real Meaning in the Cambridge English Dictionary Cambridge dictionaries logo

Meaning of “real” in the English Dictionary

"real" in British English

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realadjective

uk   /rɪəl/  us   /riː.əl/
  • real adjective (NOT IMAGINARY)

A2 existing in ​fact and not ​imaginary: Assuring the ​patient that she has a real and not ​imaginaryproblem is the first ​step. There is a very real ​threat that he will ​lose his ​job.real earnings, income, etc. the ​value of ​earnings, etc. after the ​effect of ​risingprices is ​considered: Wages ​rose by 2.9 ​percent last ​year, but real ​earnings still ​fell by 1.3 ​percent.in real terms after ​considering things that ​affect what a ​number or ​amount really ​means, such as the ​effect of ​risingprices: Average ​earningsrose 5 ​percent in real ​terms after ​deductingincometax.the real world things as they really are, not as they ​exist in the ​imagination, in a ​story, on the internet, etc.: Over-protecting ​children does not ​equip them to ​deal with the real ​world. Why ​wastetime on ​virtualfriendships, when there are ​people out there in the real ​world who ​want to ​spendtime with you?
See also

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  • real adjective (NOT FALSE)

A2 [before noun] being what it ​appears to be and not ​false: real ​leather/​fur Is that a ​toygun or the real thing?
Synonym
[before noun] UK approving (​especially of ​foods) ​produced using ​traditionalmethods and without ​artificialsubstances: The ​pubsells several ​kinds of real ale (= ​traditionalbeer).for real B2 informal real, not ​pretended: I ​thought it was just a ​drill but ​apparently it was for real.

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  • real adjective (IMPORTANT)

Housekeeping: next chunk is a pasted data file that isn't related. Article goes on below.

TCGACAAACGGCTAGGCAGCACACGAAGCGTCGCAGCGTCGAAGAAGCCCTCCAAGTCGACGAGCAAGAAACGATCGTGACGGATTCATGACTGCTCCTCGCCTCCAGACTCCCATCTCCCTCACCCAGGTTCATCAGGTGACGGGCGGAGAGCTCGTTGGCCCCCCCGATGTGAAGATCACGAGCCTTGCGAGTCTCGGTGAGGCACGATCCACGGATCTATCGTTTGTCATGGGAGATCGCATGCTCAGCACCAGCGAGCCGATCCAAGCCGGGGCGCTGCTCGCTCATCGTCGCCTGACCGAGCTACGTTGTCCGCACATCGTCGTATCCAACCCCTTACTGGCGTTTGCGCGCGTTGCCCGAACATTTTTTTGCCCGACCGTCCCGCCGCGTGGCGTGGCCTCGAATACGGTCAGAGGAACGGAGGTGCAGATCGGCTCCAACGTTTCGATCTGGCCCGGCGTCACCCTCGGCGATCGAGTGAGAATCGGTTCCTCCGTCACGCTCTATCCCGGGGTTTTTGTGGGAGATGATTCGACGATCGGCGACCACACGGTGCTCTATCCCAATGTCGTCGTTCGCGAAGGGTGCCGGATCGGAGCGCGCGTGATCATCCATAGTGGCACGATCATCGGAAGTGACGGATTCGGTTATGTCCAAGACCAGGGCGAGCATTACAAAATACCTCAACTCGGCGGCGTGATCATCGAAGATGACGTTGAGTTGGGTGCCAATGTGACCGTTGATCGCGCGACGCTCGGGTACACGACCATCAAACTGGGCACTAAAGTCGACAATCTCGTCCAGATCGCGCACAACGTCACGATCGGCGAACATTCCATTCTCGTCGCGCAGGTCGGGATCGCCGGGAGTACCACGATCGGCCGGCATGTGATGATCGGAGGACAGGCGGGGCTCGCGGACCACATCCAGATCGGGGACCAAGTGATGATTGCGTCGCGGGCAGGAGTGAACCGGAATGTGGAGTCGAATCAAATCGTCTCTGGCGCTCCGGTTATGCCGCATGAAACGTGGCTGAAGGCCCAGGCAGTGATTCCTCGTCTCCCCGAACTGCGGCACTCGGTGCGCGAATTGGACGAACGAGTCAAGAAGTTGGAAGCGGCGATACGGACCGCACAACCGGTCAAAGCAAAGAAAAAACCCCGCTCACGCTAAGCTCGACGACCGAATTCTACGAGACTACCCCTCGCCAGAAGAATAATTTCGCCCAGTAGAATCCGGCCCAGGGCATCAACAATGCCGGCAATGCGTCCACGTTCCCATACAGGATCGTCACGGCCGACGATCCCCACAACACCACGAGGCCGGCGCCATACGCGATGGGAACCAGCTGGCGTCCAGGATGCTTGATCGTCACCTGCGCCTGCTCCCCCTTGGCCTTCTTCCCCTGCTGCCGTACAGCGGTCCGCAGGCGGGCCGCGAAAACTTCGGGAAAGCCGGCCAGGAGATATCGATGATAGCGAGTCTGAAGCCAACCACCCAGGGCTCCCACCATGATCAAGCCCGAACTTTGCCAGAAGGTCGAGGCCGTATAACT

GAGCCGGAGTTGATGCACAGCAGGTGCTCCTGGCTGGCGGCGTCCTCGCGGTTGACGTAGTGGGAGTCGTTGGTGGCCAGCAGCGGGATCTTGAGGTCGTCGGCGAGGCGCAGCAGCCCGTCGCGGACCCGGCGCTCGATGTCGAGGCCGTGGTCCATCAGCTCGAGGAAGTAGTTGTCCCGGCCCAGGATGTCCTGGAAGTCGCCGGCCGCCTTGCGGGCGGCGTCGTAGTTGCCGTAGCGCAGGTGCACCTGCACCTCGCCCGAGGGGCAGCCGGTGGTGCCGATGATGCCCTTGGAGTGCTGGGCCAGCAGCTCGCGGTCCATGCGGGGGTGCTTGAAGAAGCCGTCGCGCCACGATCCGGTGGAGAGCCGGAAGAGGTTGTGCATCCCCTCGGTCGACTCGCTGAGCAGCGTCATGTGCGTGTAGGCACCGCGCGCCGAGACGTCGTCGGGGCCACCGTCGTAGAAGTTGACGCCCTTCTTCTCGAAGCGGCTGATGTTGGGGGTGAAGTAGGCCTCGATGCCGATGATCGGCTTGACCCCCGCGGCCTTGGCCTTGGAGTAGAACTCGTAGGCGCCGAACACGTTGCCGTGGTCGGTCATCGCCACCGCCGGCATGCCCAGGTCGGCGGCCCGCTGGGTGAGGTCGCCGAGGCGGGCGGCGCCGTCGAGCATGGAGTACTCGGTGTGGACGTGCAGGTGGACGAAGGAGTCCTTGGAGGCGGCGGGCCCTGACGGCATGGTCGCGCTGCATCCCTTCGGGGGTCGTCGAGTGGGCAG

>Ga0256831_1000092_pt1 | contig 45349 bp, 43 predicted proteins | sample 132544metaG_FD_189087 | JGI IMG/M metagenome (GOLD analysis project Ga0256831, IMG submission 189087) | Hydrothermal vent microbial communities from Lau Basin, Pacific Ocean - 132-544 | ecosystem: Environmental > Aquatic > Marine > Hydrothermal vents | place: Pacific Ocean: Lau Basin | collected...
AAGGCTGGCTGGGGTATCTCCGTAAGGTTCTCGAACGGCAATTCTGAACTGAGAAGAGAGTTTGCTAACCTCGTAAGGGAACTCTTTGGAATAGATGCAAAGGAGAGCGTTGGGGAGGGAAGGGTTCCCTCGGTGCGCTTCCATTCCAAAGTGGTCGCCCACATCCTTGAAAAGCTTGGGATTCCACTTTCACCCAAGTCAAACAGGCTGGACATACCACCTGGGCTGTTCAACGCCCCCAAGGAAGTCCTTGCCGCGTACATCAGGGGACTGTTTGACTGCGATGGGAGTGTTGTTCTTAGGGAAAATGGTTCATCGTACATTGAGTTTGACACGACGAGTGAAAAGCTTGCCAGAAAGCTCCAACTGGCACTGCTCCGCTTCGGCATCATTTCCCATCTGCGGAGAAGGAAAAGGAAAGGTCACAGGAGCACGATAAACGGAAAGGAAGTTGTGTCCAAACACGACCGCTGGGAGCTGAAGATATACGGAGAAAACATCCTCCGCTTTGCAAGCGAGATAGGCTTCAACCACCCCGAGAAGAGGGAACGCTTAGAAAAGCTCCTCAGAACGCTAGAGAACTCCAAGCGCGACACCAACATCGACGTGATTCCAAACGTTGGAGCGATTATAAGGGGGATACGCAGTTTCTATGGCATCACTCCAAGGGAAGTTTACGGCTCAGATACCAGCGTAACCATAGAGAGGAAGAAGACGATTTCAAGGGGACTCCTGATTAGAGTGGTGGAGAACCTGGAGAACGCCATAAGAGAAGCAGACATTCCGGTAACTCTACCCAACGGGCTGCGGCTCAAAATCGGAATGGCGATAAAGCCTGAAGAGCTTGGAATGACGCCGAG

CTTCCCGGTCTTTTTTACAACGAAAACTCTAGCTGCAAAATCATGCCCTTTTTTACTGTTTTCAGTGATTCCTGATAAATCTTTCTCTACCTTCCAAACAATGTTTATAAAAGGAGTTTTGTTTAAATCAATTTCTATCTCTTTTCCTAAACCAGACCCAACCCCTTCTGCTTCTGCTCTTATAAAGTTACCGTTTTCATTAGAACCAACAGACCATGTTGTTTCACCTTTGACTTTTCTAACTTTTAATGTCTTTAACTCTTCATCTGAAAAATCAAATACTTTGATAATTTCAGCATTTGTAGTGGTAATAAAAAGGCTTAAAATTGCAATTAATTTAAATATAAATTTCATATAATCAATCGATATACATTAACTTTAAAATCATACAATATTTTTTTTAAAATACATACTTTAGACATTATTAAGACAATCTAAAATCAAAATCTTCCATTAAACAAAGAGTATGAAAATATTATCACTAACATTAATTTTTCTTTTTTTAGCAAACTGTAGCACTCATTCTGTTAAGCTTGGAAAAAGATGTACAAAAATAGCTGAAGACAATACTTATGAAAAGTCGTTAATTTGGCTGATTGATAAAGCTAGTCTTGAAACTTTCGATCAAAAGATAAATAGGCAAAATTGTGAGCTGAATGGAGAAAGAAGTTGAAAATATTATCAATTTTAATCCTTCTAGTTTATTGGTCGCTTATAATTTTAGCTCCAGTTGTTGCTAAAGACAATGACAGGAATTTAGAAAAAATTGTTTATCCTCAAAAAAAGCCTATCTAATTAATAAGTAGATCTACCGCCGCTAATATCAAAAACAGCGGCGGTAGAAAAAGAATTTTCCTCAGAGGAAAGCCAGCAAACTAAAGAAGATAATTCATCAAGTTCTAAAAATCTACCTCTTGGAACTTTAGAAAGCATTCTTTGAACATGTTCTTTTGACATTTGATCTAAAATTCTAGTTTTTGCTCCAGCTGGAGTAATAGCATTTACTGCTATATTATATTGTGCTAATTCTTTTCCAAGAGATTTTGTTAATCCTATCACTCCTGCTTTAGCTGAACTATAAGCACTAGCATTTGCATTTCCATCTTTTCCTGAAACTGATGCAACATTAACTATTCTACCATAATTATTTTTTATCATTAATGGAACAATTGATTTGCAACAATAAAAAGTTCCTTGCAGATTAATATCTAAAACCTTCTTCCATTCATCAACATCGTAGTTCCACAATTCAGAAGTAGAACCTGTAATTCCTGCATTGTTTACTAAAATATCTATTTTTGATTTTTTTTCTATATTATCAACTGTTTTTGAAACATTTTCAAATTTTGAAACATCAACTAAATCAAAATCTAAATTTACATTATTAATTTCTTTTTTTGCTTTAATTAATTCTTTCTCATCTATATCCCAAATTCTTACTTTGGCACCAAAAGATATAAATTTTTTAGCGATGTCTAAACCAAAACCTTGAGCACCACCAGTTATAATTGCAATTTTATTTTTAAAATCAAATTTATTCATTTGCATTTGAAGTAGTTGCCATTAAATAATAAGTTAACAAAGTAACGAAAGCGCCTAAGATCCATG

B2 [before noun] the most ​important; the ​main: The real ​difficulty was the ​language, because my ​children don't ​speakEnglish. Novelty ​value may be a ​part of it, but the real ​reasonpeople like ​ourpaper is that it ​speaks the ​truth.

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  • real adjective (VERY GREAT)

B2 [before noun] used to ​emphasize a ​noun: He's a real ​gentleman. She was a real ​help. It's a real ​nuisance.

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realadverb

uk   /rɪəl/  us   /riː.əl/ mainly US informal
very: I like this ​homemadelemonade, it's real good! It's real ​easy to do.
(Definition of real from the Cambridge Advanced Learner’s Dictionary & Thesaurus © Cambridge University Press)

"real" in American English

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realadjective

 us   /ˈri·əl, ril/
  • real adjective (ACTUAL)

existing in ​fact; not ​imaginary: There is a real ​possibility that he will ​lose his ​job. This is a ​truestory about real ​people.
  • real adjective (NOT FALSE)

being what it ​appears to be; ​genuine: Are those ​flowers real or ​fake? The ​chest of ​drawers is a real ​antique.
  • real adjective (VERY GREAT)

[not gradable] very ​great or to a ​greatdegree: He’s a real ​gentleman. The ​currentsituation is a real ​mess.

realadverb [not gradable]

 us   /ˈri·əl, ril/ infml
in a very ​great way or to a ​greatdegree: I get ​cold real ​easy. It’s real ​nice to ​meet you.
(Definition of real from the Cambridge Academic Content Dictionary © Cambridge University Press)

"real" in Business English

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realadjective [before noun]

uk   us   /rɪəl/
ECONOMICS after considering the ​effects of ​inflation: Wages ​rose by 2.9% last ​year, but real ​earnings still ​fell by 1.3%. Japan's ​economygrew by 1.5% in real ​terms in the first ​quarter.
(Definition of real from the Cambridge Business English Dictionary © Cambridge University Press)
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